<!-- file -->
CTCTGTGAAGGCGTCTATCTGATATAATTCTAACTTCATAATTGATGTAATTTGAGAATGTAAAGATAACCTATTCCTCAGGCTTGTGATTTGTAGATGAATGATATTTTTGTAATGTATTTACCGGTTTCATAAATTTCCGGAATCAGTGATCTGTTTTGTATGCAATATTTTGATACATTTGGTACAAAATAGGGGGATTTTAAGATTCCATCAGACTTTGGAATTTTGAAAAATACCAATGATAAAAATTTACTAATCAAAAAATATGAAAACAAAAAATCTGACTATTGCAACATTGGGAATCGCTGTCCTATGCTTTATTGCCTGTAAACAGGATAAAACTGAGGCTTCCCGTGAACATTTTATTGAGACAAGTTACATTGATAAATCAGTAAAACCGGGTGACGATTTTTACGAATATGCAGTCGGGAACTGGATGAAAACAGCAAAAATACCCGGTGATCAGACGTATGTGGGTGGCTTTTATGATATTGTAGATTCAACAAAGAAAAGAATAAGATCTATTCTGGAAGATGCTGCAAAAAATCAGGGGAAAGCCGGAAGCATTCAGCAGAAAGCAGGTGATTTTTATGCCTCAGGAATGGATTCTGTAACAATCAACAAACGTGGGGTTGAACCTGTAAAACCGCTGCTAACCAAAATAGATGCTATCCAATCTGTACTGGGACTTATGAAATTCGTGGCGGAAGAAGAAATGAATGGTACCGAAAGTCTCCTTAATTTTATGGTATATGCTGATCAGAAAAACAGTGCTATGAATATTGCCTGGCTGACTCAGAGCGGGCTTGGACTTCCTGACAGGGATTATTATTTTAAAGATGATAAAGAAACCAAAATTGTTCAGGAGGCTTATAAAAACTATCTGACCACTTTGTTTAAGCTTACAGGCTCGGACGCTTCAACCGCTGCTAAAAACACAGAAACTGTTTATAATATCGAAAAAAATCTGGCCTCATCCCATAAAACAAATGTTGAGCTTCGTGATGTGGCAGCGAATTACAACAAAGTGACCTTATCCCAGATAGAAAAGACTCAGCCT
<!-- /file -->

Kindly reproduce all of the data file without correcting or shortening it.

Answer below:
CTCTGTGAAGGCGTCTATCTGATATAATTCTAACTTCATAATTGATGTAATTTGAGAATGTAAAGATAACCTATTCCTCAGGCTTGTGATTTGTAGATGAATGATATTTTTGTAATGTATTTACCGGTTTCATAAATTTCCGGAATCAGTGATCTGTTTTGTATGCAATATTTTGATACATTTGGTACAAAATAGGGGGATTTTAAGATTCCATCAGACTTTGGAATTTTGAAAAATACCAATGATAAAAATTTACTAATCAAAAAATATGAAAACAAAAAATCTGACTATTGCAACATTGGGAATCGCTGTCCTATGCTTTATTGCCTGTAAACAGGATAAAACTGAGGCTTCCCGTGAACATTTTATTGAGACAAGTTACATTGATAAATCAGTAAAACCGGGTGACGATTTTTACGAATATGCAGTCGGGAACTGGATGAAAACAGCAAAAATACCCGGTGATCAGACGTATGTGGGTGGCTTTTATGATATTGTAGATTCAACAAAGAAAAGAATAAGATCTATTCTGGAAGATGCTGCAAAAAATCAGGGGAAAGCCGGAAGCATTCAGCAGAAAGCAGGTGATTTTTATGCCTCAGGAATGGATTCTGTAACAATCAACAAACGTGGGGTTGAACCTGTAAAACCGCTGCTAACCAAAATAGATGCTATCCAATCTGTACTGGGACTTATGAAATTCGTGGCGGAAGAAGAAATGAATGGTACCGAAAGTCTCCTTAATTTTATGGTATATGCTGATCAGAAAAACAGTGCTATGAATATTGCCTGGCTGACTCAGAGCGGGCTTGGACTTCCTGACAGGGATTATTATTTTAAAGATGATAAAGAAACCAAAATTGTTCAGGAGGCTTATAAAAACTATCTGACCACTTTGTTTAAGCTTACAGGCTCGGACGCTTCAACCGCTGCTAAAAACACAGAAACTGTTTATAATATCGAAAAAAATCTGGCCTCATCCCATAAAACAAATGTTGAGCTTCGTGATGTGGCAGCGAATTACAACAAAGTGACCTTATCCCAGATAGAAAAGACTCAGCCT